Calmness was fundamental again today in the key moments. There were the usual assortment of bellows, exultant or frustrated as the situation allowed, but when the match coiled tightest he was a picture of equanimity. After a patchy first set, in which Federer played all over him, Djokovic tightened his game up considerably in the second set, doubtless in the hope that if he hung around long enough something fruitful might eventuate. He was rewarded by a poor service game from Federer at 3/4, broke, and then served out the set. He broke early in the third set when Federer’s forehand went momentarily haywire, and rode that almost until the end. As with Isner in the semifinal, however, Djokovic was broken while serving for the match, this time at 5/4. If he erred in this case, though, it was only in attempting greater margin. Federer put together his finest return game of the match, broke lustily to 15, and then held once more to love. From 3/5, he’d won fifteen of sixteen points. Djokovic must have been at least a little rattled, but maintained his composure beautifully, and, vitally, held comfortably for the tiebreak.
There was a reasonable hope that what had thus far been a fine and dramatic final might conclude with a fine and dramatic breaker, but this turned out to be one reasonable hope too many. The game whereby Djokovic had held for 6/6 usefully snapped Federer’s momentum, and the Swiss was never to regain it. Djokovic meanwhile confined his mood to that narrow band between over-attentiveness and exuberance, and made a virtue out of simply executing the shots he was meant to. The match ended with a weak pair of Federer errors, the first of which put them level on 98 points apiece, the second of which put Djokovic ahead. Statistically it was a terrifically close match – both had even winner / error ratios, served in the mid-sixties and produced six aces – but it was Djokovic who won two sets to one.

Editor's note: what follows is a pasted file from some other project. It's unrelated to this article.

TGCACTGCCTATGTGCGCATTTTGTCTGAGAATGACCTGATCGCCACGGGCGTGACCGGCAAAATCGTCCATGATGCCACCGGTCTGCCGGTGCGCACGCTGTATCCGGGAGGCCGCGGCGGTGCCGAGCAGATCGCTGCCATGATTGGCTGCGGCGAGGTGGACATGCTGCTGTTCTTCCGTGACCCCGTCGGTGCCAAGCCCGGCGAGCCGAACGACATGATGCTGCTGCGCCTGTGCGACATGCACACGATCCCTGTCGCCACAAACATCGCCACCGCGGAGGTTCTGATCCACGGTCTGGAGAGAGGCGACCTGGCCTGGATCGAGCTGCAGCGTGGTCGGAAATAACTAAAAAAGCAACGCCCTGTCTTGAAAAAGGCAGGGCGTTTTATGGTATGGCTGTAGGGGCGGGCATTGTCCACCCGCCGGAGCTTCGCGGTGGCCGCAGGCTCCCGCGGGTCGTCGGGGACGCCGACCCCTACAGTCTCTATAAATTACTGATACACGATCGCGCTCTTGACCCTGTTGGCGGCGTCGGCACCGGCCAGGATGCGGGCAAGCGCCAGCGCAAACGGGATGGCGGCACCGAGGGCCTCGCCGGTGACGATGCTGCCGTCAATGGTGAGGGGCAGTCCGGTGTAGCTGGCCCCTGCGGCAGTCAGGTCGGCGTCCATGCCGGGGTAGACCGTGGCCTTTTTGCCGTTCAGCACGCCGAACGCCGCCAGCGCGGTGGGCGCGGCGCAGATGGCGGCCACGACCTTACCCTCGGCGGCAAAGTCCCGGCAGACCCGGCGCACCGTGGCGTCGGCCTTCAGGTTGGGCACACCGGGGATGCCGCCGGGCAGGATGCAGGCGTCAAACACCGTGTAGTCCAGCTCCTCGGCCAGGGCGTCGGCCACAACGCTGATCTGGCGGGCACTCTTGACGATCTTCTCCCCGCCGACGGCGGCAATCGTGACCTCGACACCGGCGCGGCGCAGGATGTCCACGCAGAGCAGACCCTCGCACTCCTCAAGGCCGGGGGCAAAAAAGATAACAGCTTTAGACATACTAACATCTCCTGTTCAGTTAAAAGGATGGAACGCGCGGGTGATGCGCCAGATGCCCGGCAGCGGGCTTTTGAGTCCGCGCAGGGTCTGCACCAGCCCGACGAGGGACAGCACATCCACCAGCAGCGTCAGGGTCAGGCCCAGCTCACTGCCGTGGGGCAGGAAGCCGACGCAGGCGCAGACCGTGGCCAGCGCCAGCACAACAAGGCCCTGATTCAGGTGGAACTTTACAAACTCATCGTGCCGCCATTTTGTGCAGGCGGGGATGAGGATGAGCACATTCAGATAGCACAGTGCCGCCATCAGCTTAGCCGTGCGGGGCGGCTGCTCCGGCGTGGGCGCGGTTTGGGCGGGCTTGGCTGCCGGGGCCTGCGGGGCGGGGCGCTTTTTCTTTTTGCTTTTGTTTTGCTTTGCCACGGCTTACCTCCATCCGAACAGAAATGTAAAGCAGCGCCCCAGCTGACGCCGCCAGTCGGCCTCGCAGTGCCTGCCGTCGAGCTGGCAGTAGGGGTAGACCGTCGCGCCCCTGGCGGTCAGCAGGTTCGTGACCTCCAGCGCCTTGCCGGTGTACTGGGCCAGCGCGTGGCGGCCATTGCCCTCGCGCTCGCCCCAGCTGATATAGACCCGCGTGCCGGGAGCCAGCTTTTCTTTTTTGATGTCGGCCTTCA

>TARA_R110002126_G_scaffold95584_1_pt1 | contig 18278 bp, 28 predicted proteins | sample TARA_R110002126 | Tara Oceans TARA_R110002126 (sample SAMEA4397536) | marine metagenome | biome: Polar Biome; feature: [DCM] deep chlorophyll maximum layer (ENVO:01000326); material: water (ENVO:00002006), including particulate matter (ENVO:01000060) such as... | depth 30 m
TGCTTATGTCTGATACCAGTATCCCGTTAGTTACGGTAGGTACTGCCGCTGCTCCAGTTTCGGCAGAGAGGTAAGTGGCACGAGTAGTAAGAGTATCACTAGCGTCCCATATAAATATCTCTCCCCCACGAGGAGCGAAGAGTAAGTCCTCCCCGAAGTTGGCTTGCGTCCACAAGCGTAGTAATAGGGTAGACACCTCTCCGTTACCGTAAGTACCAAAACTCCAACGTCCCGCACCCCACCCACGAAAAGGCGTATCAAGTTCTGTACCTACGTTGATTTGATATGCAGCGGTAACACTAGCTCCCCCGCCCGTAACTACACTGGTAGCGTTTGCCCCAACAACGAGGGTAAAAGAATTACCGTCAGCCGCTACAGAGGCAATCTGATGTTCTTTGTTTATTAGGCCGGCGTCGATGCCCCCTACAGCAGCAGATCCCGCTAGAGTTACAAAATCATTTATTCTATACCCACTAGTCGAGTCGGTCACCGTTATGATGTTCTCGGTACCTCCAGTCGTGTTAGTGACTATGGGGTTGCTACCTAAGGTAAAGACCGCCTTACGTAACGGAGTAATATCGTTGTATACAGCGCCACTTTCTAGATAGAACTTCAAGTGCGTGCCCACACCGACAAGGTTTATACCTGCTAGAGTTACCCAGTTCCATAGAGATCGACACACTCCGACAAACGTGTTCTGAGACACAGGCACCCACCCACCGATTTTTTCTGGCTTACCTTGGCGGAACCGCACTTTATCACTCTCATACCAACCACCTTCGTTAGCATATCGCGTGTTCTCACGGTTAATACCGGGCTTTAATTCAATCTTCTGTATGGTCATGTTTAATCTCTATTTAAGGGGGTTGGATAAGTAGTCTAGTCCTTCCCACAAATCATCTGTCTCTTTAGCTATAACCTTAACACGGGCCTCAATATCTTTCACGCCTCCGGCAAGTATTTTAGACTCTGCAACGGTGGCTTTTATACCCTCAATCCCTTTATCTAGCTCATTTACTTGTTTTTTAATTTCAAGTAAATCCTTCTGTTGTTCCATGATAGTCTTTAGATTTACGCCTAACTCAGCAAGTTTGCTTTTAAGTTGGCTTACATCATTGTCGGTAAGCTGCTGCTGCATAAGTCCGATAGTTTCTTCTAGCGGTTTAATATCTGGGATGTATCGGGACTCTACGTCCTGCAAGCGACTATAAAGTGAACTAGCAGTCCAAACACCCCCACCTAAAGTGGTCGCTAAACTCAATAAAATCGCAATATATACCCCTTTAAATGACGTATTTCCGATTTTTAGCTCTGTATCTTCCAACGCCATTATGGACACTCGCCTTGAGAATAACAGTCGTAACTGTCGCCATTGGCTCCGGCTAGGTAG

Both spoke graciously on the dais. Federer broke new ground by praising the camera operators. Perhaps he was impressed by the new ‘FreeD’ images, although one doubts he was half as impressed as the commentators. I haven’t heard Robbie Koenig sound so enthusiastic since they began measuring the RPMs on Nadal’s forehand. Federer also admitted he was overall pretty pleased with his own form. As exciting as his third set resurgence was today, his resurgence across the first few months of 2014 has mattered more, especially given his poor 2013. Greg Rusedski suggested Federer might be intending to peak for Roland Garros and Wimbledon. It’s the kind of thing Rusedski is for some reason paid to say.
Djokovic for his part conceded that it was ‘an incredible match – an incredibly difficult match’. For all that it cleaved to the usual format – with Federer leaping out early and Djokovic gradually reeling him back – the subtleties and contrasts inherent to the match-up as ever inspired some great tennis. I find it to be the most consistently interesting of the elite rivalries (others will certainly disagree). Djokovic plays Federer differently to how he plays just about everyone else, which is a testament to his versatility, as is the fact that, despite never consistently playing at his highest level, he is once against the Indian Wells champion.